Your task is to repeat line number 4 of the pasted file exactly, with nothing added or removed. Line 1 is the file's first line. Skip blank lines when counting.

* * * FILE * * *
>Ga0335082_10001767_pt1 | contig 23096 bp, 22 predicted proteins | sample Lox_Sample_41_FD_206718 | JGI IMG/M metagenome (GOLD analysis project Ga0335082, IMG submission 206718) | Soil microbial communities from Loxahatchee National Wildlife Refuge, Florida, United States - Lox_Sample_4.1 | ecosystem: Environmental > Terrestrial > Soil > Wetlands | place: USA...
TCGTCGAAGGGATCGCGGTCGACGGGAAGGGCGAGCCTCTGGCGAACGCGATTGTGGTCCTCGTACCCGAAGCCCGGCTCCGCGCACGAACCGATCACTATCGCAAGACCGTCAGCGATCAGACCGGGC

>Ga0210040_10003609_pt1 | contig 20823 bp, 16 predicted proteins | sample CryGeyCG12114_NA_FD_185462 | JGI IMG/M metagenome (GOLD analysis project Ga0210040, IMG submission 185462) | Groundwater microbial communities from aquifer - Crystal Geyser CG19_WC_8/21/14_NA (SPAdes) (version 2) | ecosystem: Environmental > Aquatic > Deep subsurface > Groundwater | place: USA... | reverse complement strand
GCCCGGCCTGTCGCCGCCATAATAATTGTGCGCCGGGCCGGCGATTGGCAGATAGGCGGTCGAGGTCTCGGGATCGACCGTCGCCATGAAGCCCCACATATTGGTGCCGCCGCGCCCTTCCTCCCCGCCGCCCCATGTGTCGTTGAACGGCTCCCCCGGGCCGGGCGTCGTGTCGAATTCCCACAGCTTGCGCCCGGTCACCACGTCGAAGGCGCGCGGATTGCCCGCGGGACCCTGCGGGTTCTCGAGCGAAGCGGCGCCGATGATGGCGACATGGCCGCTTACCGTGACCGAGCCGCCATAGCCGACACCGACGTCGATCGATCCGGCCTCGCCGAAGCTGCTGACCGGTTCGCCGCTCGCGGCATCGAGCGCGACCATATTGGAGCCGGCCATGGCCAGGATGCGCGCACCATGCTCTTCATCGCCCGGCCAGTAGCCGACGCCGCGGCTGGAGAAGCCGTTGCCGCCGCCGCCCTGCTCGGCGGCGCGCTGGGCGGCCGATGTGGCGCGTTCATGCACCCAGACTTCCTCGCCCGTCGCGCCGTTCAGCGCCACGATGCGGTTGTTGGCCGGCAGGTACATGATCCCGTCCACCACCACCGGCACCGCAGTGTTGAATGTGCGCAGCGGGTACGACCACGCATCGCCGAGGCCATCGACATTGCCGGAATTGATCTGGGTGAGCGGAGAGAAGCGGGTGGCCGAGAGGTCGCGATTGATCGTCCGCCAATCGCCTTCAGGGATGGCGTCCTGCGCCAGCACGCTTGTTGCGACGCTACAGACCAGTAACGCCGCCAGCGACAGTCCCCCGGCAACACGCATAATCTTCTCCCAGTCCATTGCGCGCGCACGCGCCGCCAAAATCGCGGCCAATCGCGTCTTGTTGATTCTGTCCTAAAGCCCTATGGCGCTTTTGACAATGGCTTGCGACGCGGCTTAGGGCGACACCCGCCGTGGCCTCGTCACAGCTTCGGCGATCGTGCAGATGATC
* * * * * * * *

GCCCGGCCTGTCGCCGCCATAATAATTGTGCGCCGGGCCGGCGATTGGCAGATAGGCGGTCGAGGTCTCGGGATCGACCGTCGCCATGAAGCCCCACATATTGGTGCCGCCGCGCCCTTCCTCCCCGCCGCCCCATGTGTCGTTGAACGGCTCCCCCGGGCCGGGCGTCGTGTCGAATTCCCACAGCTTGCGCCCGGTCACCACGTCGAAGGCGCGCGGATTGCCCGCGGGACCCTGCGGGTTCTCGAGCGAAGCGGCGCCGATGATGGCGACATGGCCGCTTACCGTGACCGAGCCGCCATAGCCGACACCGACGTCGATCGATCCGGCCTCGCCGAAGCTGCTGACCGGTTCGCCGCTCGCGGCATCGAGCGCGACCATATTGGAGCCGGCCATGGCCAGGATGCGCGCACCATGCTCTTCATCGCCCGGCCAGTAGCCGACGCCGCGGCTGGAGAAGCCGTTGCCGCCGCCGCCCTGCTCGGCGGCGCGCTGGGCGGCCGATGTGGCGCGTTCATGCACCCAGACTTCCTCGCCCGTCGCGCCGTTCAGCGCCACGATGCGGTTGTTGGCCGGCAGGTACATGATCCCGTCCACCACCACCGGCACCGCAGTGTTGAATGTGCGCAGCGGGTACGACCACGCATCGCCGAGGCCATCGACATTGCCGGAATTGATCTGGGTGAGCGGAGAGAAGCGGGTGGCCGAGAGGTCGCGATTGATCGTCCGCCAATCGCCTTCAGGGATGGCGTCCTGCGCCAGCACGCTTGTTGCGACGCTACAGACCAGTAACGCCGCCAGCGACAGTCCCCCGGCAACACGCATAATCTTCTCCCAGTCCATTGCGCGCGCACGCGCCGCCAAAATCGCGGCCAATCGCGTCTTGTTGATTCTGTCCTAAAGCCCTATGGCGCTTTTGACAATGGCTTGCGACGCGGCTTAGGGCGACACCCGCCGTGGCCTCGTCACAGCTTCGGCGATCGTGCAGATGATC